But of course, nothing is really permanent. Not a star, not a stone, and certainly not a life.
I mourn his passing, and my heart goes out to his family. Maybe you have to actually reach middle age to understand the depth within the truism, that life really *is* short, all too god damned short.
Rest in peace and power and laughter, old friend.
Steve was a political activist, father to a nine year-old daughter, husband, and tireless Facebook radical, willing to engage (and engage!) with just about any and everyone about politics. I sometimes thought of him as a personal attack dog, the way he would leap to (usually) support something I'd posted when someone would deign to disagree with my wisdom.
He was also a heavy smoker, and he was not the first of my peers to die of a heart attack. A cousin, an ex-girlfriend, an acquaintance from the days when I hung out at open-mikes in Toronto, all perished of the same damned thing — cigarettes. And I'm sure there are others who's deaths either passed me by or elude me just at the moment.
Needless to say, I attended the funeral and wake, taking a train to Toronto.
The service was very well-attended, with some mourners having to find seating in the gallery of St. Stephen-in-the-Fields church on College Street. Unlike my uncle's funeral in May, this was a much more chaotic affair, with an open mike for people to speak until time ran out.
I won't try to reconstruct the service at this late juncture, but will note that Steve was mourned as he live: by an incredibly diverse group of people, ranging from the obviously upper middle-class to people who might have been homeless.
And, he had a very distinctive, phlegmy chuckle (think of Sesame Street's Ernie, if he was a smoker) and at some point about mid-way through the service, when someone on stage mentioned, someone in the pews immidated it. And the entire crowd cracked up; I only wish that we had all been quick enough on the updake.
The wake was something else again ...
Unlike my Uncle Marcel's closed casket funeral, we were told to expect to see Steve's body at his wake.
As usually happens at weddings and funerals, for those on the periphery, the event is as much about renewing old acquaintances and friendships as it is about mourning. After the church service a few of us — which quickly became about 20 — hied ourselves to the corner of College and Bathurst and Sneaky Dee's, where cheap food and beer where consumed, and around 4:00 PM, my old friend Caron and I stopped at the local beer store then grabbed a cab.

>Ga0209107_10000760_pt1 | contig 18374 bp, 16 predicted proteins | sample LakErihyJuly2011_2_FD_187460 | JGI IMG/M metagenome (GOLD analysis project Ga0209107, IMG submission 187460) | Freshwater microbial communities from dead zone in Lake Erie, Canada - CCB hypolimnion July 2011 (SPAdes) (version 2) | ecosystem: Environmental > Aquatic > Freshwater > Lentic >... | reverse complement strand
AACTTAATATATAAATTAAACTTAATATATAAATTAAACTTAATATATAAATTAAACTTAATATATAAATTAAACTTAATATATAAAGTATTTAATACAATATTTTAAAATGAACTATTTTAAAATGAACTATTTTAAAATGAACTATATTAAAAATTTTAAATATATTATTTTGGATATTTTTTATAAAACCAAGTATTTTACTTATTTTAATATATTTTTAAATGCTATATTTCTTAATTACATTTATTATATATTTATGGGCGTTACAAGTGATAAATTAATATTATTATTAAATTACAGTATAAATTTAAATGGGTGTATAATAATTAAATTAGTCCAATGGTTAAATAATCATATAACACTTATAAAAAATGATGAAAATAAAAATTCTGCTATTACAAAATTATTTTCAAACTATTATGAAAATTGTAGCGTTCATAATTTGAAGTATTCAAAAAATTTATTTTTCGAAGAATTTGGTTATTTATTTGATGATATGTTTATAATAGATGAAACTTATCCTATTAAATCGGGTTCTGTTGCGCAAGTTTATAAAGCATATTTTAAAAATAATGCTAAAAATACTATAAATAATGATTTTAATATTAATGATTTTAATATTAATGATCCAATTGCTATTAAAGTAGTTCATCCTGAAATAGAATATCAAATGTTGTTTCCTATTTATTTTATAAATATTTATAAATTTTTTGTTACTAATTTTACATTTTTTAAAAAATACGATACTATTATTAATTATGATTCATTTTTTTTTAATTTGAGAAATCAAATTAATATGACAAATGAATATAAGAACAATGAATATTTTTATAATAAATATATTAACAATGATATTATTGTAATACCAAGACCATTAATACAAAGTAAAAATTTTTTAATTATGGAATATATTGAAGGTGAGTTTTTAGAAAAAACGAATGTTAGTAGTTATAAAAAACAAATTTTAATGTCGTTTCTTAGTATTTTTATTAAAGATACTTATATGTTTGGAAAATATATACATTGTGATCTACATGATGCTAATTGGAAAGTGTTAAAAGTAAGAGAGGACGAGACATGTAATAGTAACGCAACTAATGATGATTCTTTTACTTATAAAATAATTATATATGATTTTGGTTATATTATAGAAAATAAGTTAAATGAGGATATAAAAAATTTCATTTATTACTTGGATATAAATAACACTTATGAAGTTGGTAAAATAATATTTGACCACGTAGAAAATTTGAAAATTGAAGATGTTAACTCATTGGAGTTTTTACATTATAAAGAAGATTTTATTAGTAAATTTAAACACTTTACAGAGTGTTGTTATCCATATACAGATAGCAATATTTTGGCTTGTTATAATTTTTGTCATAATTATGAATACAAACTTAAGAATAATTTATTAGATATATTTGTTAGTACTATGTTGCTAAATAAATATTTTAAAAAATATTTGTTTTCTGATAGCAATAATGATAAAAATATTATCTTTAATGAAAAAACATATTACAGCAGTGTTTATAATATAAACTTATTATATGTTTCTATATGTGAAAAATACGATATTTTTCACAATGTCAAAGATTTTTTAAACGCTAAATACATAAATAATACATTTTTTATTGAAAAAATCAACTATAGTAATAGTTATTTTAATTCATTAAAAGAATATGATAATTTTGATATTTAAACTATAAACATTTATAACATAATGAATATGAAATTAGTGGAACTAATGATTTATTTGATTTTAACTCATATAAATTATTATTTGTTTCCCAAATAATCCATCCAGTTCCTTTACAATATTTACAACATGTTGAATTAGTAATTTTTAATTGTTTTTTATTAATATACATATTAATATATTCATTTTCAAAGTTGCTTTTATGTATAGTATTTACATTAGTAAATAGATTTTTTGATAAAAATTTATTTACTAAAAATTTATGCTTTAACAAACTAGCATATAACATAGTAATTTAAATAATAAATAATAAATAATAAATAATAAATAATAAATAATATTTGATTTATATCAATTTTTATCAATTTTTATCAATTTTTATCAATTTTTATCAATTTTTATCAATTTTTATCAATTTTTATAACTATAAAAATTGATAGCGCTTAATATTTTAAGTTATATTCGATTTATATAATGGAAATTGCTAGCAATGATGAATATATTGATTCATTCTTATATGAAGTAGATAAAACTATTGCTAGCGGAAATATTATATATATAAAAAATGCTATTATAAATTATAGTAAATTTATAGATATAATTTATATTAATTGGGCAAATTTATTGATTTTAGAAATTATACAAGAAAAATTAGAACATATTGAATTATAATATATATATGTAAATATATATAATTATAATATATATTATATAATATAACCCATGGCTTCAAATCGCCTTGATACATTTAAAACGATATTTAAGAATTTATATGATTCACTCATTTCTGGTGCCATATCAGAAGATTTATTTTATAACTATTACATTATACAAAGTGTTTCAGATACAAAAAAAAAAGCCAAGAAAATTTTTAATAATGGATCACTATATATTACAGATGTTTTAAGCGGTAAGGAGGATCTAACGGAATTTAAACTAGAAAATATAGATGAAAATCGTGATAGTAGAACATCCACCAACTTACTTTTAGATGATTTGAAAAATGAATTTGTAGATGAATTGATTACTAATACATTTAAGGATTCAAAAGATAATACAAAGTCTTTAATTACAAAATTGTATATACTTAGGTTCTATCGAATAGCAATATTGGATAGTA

The yard of Steve's three-story Annex house was crowded, and so was the hallway that led to the living room, past the first-floor bathroom and into the kitch. I dropped my case of beer among a crowd of bottles and comestibles, too a bottle for myself and then headed back out to the front yard.
Caron asked me if I'd "seen Steve". I shook my head, no. "Where is he?"
"In the living room," she said, "you walked right by him!"
I had to find out, of course. And now, forewarned, I saw him, laid out on a table under the small living rooom's window.
I've only seen one body before, that of a cousin I barely knew, when I was asked to identify his body (another victim of smoking, he died in his mid-40s, heart attack). I hadn't been sure how I would feel upon actually seeing the corpse of a man who had been my friend.
But in truth, it was remarkably healing. Three or four times over the course of the evening, when the room was quiet, I found myself stopping to simply commune with him. Or with myself, I guess, when you come right down to it. Yet I reached out to touch his cold, waxy hand and found that comforting, too.
There is a lot to be said for having the opportunity to say goodbye, even if the conversation is entirely one-sided.
And yet, life goes on. Next up on catching up: Birth!